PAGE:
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Governor Praises CBF Director for "Leading Our Charge" to Protect Fish

Bill Goldsborough with striped bassMaryland Governor Martin O’Malley this week heaped praise on the Chesapeake Bay Foundation’s Fisheries Director, Bill Goldsborough.  Goldsborough and many allies successfully pushed the Atlantic States Marine Fisheries Commission to recently impose a 20 percent reduction in the allowable catch of menhaden, sometimes called “the most important fish in the sea.”

“Thank you, Bill, very, very much for leading our charge -- you did an awesome job,” O’Malley said of Goldsborough (shown at left with a striped bass) during the annual Maryland Environmental Legislative Summit meeting in Annapolis on Tuesday. Goldsborough was one of Maryland's two representatives on the commission, along with Lynn Fegley, deputy director of fisheries for the Maryland Department of Natural Resources, which O'Malley also strongly praised.

Menhaden have been badly overfished by an industrial fishing fleet out of Reedville, Virginia, but are key to the balance of life in the Bay and Atlantic Ocean because they serve as a primary food source for many species of fish and birds.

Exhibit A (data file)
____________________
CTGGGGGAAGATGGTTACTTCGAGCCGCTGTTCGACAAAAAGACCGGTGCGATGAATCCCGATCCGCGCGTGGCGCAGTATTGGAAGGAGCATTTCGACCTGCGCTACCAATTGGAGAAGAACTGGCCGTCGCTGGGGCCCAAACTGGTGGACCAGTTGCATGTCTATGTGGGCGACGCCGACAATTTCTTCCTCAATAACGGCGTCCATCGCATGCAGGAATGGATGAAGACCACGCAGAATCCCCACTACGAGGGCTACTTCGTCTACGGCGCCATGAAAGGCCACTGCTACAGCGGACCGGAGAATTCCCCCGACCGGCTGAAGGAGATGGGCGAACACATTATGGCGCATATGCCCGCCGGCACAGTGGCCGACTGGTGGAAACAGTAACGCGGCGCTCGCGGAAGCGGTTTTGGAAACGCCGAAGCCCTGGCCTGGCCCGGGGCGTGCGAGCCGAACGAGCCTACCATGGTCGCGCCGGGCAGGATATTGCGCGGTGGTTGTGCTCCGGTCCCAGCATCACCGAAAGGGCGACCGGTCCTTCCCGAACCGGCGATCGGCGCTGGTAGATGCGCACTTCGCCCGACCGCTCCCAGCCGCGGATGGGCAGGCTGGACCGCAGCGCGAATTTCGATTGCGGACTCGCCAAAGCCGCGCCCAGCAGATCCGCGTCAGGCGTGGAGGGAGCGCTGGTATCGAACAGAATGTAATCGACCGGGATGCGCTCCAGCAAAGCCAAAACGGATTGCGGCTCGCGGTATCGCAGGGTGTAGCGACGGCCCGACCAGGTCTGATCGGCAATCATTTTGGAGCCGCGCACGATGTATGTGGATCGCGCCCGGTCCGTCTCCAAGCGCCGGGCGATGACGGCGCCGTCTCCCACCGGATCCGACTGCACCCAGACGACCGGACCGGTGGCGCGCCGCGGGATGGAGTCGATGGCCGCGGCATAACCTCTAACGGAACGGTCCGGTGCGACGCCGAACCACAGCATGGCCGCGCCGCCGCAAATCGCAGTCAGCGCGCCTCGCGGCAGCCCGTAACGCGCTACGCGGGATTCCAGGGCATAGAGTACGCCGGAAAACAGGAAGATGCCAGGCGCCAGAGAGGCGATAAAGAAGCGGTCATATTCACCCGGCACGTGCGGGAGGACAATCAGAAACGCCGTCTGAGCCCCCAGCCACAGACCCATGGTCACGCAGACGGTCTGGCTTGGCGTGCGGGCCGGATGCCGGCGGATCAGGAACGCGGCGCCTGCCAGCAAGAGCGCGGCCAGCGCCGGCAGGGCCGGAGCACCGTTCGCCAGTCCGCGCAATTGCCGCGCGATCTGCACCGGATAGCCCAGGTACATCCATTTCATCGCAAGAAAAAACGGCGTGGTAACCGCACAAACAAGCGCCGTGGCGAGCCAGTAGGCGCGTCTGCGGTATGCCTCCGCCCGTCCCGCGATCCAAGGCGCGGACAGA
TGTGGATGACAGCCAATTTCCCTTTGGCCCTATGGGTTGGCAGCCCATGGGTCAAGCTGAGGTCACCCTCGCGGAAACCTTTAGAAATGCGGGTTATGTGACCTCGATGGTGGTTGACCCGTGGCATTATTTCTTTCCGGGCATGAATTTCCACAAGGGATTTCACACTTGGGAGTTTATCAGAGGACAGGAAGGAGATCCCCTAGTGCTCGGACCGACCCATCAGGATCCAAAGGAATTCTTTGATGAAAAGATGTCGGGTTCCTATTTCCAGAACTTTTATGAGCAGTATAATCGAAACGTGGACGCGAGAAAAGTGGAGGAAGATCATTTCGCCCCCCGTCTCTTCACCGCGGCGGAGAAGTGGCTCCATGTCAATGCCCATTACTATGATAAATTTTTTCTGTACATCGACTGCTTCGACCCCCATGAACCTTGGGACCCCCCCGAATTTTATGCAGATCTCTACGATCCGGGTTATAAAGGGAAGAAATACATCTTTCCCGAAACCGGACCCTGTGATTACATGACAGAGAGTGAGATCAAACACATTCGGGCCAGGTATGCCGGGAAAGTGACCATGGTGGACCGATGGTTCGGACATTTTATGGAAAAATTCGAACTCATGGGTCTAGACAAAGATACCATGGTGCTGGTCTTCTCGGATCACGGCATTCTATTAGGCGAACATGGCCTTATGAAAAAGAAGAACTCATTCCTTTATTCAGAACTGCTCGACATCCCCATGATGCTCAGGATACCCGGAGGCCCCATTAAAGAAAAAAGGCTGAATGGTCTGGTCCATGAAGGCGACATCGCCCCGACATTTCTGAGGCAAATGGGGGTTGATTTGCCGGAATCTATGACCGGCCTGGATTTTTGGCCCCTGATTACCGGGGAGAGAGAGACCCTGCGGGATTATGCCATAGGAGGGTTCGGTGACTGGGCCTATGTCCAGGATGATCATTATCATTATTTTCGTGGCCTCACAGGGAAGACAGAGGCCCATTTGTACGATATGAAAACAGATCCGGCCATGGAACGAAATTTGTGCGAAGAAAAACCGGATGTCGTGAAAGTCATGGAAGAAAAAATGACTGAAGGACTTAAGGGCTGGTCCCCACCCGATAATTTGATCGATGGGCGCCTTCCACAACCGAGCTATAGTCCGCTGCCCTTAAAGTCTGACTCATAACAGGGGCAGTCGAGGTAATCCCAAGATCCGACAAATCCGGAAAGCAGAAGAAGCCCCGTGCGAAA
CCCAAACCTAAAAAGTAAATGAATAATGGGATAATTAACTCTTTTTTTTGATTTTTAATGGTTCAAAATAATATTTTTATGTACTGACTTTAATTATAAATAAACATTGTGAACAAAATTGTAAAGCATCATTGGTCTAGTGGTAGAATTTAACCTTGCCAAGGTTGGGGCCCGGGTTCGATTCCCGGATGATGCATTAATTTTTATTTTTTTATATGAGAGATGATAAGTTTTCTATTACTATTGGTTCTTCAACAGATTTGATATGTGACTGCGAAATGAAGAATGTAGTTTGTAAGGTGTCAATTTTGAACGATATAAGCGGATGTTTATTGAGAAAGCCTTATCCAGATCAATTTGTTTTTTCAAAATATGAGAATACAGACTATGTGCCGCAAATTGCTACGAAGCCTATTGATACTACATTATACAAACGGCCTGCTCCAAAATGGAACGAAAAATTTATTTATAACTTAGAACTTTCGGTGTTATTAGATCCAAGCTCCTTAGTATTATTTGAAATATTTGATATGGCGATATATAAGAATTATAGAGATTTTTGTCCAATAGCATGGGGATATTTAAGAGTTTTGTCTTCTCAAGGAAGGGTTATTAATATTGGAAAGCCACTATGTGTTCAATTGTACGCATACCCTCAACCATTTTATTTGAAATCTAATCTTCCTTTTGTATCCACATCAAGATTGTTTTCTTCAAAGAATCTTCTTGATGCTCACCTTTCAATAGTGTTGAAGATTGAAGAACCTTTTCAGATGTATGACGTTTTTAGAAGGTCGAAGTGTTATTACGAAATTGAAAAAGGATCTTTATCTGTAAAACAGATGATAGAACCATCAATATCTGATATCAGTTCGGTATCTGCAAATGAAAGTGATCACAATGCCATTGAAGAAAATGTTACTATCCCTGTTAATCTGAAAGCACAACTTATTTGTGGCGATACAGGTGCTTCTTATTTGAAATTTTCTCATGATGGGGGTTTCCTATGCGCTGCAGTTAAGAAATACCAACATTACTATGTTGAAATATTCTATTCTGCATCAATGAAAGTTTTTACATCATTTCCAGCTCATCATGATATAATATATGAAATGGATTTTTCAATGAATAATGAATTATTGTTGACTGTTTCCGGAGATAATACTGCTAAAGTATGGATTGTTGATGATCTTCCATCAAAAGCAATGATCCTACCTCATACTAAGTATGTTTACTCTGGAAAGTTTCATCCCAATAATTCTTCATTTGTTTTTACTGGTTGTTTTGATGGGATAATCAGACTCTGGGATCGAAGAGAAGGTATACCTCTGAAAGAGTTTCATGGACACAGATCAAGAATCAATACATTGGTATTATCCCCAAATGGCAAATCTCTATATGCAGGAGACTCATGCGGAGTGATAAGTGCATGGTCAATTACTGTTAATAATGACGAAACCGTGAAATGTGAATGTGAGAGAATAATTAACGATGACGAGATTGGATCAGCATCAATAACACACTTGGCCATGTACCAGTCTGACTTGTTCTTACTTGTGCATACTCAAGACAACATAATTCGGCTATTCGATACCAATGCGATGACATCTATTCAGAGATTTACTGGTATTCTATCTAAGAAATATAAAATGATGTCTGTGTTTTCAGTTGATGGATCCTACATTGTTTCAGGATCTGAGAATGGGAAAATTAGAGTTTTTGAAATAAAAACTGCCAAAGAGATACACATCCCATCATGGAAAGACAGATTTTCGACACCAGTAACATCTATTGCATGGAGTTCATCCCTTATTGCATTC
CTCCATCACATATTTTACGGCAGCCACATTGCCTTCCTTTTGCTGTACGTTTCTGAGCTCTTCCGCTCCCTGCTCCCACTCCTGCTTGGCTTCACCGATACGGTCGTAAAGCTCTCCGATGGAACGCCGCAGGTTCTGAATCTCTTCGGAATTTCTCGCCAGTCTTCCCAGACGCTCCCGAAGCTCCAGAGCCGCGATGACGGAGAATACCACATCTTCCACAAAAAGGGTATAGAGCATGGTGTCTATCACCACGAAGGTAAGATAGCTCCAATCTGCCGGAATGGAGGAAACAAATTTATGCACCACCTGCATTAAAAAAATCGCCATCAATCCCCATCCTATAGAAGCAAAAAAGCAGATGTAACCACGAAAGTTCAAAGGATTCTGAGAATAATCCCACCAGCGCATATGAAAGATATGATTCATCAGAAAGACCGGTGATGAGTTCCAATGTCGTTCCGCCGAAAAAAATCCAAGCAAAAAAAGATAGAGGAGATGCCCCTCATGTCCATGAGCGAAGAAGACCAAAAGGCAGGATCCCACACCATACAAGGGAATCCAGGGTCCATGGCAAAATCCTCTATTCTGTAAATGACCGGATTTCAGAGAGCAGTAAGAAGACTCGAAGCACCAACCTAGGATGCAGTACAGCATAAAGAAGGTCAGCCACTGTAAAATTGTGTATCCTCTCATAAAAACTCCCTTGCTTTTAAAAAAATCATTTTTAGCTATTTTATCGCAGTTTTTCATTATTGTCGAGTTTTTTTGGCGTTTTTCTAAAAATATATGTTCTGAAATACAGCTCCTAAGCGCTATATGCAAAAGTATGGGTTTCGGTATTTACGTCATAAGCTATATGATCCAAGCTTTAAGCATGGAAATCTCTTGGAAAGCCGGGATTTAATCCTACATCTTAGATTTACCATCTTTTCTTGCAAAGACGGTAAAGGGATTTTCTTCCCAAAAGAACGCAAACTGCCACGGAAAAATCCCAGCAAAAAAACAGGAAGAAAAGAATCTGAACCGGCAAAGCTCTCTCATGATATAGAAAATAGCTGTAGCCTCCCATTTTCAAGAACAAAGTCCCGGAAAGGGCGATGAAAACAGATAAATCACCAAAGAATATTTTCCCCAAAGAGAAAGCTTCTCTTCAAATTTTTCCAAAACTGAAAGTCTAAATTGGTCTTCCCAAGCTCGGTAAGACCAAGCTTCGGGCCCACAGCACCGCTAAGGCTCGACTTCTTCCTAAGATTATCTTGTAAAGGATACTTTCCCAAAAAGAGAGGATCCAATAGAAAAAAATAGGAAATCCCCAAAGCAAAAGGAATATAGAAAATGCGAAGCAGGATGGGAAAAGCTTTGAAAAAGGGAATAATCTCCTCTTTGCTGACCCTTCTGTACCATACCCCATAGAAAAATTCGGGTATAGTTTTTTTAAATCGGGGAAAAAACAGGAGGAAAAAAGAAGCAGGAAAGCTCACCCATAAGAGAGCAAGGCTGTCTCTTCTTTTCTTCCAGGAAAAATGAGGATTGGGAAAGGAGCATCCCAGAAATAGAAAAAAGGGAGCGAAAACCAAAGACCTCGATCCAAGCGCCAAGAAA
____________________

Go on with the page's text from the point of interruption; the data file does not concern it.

In Virginia earlier this week, state delegates also voted unanimously to cut the industrial catch of menhaden in by a fifth. The 98-0 vote by the state House (following a similar action the previous week by the state Senate) puts the commonwealth a step closer to compliance with the December 14 earlier decision of the Atlantic States Marine Fisheries Commission to reduce the menhaden harvest by 20 percent. Now the bills must be reconciled and the governor must sign the legislation.

OMalley3Chesapeake Bay Foundation President Will Baker thanked O’Malley for working behind the scenes to protect menhaden. CBF worked with the Coastal Conservation Association and the Maryland Saltwater Sportfishing Association to present O'Malley with an award for his advocacy on behalf of the fish.

“It’s great to have a powerful and influential person on your side,” Baker told the crowd of 400 at the legislative summit.   O’Malley “understood the importance of this little fish in the ecology of the Chesapeake Bay….And he started working with his fellow governors up and down the Atlantic seaboard, telling them how important it was, presenting evidence of the fact that this fish needs to have more protection.”

Baker also offered praise to many other leaders and allies in the fight, including Ed Liccione of the Coastal Conservation Association and Vince Ringgold of the Maryland Saltwater Sportfishing Association.

By Tom Pelton

Chesapeake Bay Foundation





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